At the same time the General Assembly worsened wages and conditions for workers in the 2017 session, the legislature made it easier for employers to avoid liability when workers’ rights are violated. SB 151, known as the franchisor bill, attempts to remove the possibility that large corporations that franchise would ever be held accountable when a franchisee in Kentucky is in violation of wage and hour, civil rights, workers compensation, unemployment insurance and health and safety laws. Though franchisors are rarely found to be “joint employers” in such cases, federal labor law allows for the possibility. More than 10 states have attempted to supersede this authority by passing similar, industry-backed legislation since a 2015 court case and a 2016 Department of Labor issuance reasserted the NLRB’s ability to find joint employment when the facts of a case support it. Besides having questionable legal standing, these franchisor bills send a dangerous message to franchisors that they can pressure franchisees to cut corners in order to increase profitability without facing the repercussions of potentially illegal cost-cutting measures.

Things could have been even worse in the 2017 session. An extremely draconian reduction in worker protections – SB 237 – was never posted to committee. HB 369, which would have let certain successor corporations off the hook for liability related to asbestos claims, was posted for passage in the House but never taken up for a vote. HB 296, which would have limited medical benefits for workers injured on the job to the advantage of employers and the profitable worker’s compensation insurance industry, died in committee.

But things could have been a lot better for workers, too. A number of bills that would have improved wages and working conditions for Kentuckians never saw the light of day.

  • ­­­­HB 456 would have adjusted the overtime threshold to protect more workers from unpaid work, recognizing that four decades of erosion in the threshold means that a person making poverty wages can be classified as exempt from overtime pay.
  • SB 33, HB 178 and HB 420 proposed to increase Kentucky’s regular and tipped minimum wages, adjusting for decades of erosion and the failure of worker wages to keep up with worker productivity; and HB 201 would have given localities the authority to set their own minimum wages.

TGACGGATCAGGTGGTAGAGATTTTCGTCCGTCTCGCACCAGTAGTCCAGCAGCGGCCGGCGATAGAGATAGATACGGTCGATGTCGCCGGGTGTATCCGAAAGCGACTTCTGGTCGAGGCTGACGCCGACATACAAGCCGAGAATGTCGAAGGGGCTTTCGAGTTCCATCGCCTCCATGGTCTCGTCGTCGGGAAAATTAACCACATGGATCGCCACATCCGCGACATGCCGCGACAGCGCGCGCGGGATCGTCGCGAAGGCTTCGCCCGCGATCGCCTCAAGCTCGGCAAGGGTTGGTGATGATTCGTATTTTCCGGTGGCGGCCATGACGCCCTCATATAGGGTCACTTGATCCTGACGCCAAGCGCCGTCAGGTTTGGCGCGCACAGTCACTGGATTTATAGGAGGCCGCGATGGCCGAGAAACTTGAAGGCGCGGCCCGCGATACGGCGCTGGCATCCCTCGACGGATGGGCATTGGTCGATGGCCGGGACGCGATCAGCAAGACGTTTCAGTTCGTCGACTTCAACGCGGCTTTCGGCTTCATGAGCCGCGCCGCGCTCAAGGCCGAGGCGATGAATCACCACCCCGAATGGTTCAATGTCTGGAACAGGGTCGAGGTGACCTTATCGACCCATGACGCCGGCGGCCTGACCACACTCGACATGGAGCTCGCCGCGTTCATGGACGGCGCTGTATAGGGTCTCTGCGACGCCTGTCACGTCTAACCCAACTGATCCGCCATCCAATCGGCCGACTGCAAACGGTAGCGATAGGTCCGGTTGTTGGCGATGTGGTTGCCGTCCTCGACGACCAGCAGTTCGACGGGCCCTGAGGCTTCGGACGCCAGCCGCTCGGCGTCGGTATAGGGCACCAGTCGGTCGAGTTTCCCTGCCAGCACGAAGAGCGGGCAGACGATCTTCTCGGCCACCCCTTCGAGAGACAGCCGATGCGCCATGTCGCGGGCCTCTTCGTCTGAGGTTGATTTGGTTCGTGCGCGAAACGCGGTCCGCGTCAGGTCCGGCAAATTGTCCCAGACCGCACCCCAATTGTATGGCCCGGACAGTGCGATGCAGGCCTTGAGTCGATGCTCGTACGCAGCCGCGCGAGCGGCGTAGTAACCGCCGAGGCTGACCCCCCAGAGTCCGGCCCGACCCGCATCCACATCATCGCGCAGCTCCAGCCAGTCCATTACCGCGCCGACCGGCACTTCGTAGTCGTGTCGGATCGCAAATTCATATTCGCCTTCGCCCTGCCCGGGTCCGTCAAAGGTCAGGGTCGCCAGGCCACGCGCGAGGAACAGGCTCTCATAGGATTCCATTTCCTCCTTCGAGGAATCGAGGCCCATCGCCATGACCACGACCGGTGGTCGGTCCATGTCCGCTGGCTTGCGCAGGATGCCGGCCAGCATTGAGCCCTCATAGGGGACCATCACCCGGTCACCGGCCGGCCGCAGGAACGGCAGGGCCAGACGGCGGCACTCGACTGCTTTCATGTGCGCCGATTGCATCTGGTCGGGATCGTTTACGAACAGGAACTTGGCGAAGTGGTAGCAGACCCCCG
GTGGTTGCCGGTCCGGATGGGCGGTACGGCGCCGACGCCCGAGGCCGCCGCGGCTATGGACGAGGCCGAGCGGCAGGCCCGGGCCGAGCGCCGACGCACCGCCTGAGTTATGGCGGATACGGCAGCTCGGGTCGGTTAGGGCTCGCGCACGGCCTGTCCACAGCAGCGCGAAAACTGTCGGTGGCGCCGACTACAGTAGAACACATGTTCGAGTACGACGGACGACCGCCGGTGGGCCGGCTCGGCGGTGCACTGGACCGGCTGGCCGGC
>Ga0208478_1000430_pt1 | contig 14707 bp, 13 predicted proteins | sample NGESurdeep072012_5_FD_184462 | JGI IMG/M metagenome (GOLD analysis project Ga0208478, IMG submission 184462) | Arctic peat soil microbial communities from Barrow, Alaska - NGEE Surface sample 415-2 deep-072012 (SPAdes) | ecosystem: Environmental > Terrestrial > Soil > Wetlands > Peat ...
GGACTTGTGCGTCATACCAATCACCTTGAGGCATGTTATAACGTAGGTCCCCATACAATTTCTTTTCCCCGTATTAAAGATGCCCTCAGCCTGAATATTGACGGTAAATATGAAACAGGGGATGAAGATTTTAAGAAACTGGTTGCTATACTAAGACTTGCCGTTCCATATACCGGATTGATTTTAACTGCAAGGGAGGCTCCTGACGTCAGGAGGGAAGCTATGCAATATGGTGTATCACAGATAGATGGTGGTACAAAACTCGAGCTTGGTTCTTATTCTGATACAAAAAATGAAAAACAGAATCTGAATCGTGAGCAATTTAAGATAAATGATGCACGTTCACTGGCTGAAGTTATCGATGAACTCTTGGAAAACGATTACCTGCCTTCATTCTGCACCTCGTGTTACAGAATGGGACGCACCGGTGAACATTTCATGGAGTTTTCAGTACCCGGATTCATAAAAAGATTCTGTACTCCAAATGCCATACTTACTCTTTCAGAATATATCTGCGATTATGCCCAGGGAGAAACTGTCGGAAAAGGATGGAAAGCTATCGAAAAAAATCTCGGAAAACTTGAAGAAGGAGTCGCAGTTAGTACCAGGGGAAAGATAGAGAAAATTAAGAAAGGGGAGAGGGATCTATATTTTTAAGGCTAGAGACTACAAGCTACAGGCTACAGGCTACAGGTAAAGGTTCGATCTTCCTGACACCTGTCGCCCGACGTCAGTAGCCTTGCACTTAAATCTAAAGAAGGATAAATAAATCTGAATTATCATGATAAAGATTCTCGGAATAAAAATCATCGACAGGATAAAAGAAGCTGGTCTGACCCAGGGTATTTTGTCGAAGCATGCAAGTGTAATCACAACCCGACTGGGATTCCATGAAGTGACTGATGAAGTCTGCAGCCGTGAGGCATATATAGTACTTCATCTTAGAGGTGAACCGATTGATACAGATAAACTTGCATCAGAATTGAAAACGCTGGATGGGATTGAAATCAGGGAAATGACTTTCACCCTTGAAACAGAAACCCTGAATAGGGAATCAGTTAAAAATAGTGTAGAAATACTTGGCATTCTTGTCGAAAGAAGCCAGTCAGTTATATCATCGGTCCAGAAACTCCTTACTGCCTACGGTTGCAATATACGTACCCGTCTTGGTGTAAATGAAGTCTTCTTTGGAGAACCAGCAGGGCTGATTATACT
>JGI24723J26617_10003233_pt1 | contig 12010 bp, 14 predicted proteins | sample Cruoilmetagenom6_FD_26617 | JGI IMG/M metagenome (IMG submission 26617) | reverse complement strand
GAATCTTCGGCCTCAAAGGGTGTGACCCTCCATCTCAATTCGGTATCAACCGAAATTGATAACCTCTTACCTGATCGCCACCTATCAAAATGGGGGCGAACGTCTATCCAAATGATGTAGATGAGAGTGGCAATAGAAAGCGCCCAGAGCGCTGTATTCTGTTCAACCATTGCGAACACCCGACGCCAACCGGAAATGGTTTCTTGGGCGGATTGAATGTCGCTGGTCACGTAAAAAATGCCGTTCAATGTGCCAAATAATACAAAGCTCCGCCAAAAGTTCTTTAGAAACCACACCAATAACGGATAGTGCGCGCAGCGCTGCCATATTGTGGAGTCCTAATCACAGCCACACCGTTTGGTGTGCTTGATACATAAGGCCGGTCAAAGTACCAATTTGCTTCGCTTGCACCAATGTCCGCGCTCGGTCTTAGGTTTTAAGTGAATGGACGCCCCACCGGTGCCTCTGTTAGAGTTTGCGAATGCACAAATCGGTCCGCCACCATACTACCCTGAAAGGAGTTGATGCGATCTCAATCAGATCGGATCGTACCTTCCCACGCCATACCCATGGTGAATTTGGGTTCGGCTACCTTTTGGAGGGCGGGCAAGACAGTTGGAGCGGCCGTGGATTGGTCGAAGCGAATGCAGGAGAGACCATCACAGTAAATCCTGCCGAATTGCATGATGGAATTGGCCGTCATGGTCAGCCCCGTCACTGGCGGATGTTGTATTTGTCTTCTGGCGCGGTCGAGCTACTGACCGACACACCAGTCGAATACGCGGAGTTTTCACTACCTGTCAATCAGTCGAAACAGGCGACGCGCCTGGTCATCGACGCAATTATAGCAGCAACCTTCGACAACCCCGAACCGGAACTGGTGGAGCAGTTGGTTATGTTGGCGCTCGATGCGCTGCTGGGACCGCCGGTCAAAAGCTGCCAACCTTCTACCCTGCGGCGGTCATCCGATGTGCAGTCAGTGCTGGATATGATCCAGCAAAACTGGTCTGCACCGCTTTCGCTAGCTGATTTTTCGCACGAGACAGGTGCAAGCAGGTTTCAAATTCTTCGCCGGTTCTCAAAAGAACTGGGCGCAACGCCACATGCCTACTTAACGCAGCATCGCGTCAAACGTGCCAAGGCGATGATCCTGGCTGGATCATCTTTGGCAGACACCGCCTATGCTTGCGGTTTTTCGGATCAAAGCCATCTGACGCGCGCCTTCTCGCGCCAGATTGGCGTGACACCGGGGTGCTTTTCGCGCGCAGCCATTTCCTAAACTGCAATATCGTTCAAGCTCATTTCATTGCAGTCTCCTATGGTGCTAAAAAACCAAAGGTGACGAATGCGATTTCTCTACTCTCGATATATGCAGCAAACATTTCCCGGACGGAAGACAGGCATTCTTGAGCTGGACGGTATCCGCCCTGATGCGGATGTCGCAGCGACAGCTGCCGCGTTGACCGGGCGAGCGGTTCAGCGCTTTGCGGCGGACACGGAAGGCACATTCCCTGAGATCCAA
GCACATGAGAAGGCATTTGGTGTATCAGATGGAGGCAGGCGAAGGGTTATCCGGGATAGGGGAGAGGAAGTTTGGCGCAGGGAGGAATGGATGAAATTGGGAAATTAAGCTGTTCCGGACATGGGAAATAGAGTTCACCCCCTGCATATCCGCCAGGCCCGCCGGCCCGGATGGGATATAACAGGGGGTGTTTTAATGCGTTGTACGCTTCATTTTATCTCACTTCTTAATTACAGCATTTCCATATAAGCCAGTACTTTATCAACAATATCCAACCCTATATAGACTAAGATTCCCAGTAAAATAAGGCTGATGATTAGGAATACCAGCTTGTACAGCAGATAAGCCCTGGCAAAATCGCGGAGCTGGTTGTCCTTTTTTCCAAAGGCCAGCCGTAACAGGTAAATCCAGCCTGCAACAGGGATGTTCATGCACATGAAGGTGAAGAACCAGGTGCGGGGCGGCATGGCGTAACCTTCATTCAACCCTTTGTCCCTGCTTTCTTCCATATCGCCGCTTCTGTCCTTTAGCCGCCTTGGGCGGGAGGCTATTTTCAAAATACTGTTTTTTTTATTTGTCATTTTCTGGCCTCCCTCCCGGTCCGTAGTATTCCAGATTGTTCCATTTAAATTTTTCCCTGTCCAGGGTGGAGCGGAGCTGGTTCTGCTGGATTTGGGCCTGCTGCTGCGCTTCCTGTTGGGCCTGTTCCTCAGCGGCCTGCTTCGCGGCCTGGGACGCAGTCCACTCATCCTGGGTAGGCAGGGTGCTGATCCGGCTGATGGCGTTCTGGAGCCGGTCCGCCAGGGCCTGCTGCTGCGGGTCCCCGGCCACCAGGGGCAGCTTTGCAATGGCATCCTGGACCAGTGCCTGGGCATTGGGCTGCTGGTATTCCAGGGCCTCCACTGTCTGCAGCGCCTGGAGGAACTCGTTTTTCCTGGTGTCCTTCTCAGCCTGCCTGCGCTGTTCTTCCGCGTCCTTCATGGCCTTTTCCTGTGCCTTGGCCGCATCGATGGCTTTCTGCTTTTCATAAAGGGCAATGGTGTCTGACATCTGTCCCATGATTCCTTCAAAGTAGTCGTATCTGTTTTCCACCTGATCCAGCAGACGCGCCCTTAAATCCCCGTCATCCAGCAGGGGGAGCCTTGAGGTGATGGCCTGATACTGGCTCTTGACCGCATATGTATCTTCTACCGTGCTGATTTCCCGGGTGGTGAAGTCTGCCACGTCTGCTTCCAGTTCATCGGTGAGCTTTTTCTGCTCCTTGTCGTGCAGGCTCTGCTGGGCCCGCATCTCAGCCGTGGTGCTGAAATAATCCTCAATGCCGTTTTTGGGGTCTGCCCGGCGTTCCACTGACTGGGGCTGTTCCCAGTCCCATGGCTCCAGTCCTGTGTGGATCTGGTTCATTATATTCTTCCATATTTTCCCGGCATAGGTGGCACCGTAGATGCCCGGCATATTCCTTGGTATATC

• HB 179 would have required equal pay for equal work, regardless of sex, race and national origin.
  • HB 303 would have improved economic security for families across the Commonwealth by providing the option of six weeks paid maternity leave to workers who have been employed for at least a year by an employer with at least 50 employees. Similarly, HB 260 and SB 172 would have extended provisions for “reasonable accommodations” to pregnant women and new moms – like extra bathroom breaks and the ability to carry a water bottle to the assembly line. Such accommodations would help moms who want and need to work stay employed and healthy.
  • HB 196 proposed to crack down on the practice of worker misclassification. In order to avoid responsibility for unemployment insurance and workers’ compensation, employers may classify workers as independent contractors instead of employees. This bill would have made it harder to misclassify workers in Kentucky’s construction industry.
  • HB 240 would have required that public construction jobs over $1 million go to contractors participating in apprenticeship (training) programs.

A strong economy is driven by jobs that pay workers family-supporting wages. Similarly, robust labor force participation depends in part on the availability of decent jobs. Instead of strengthening our laws to support job quality, this year’s General Assembly was a serious setback for Kentucky workers.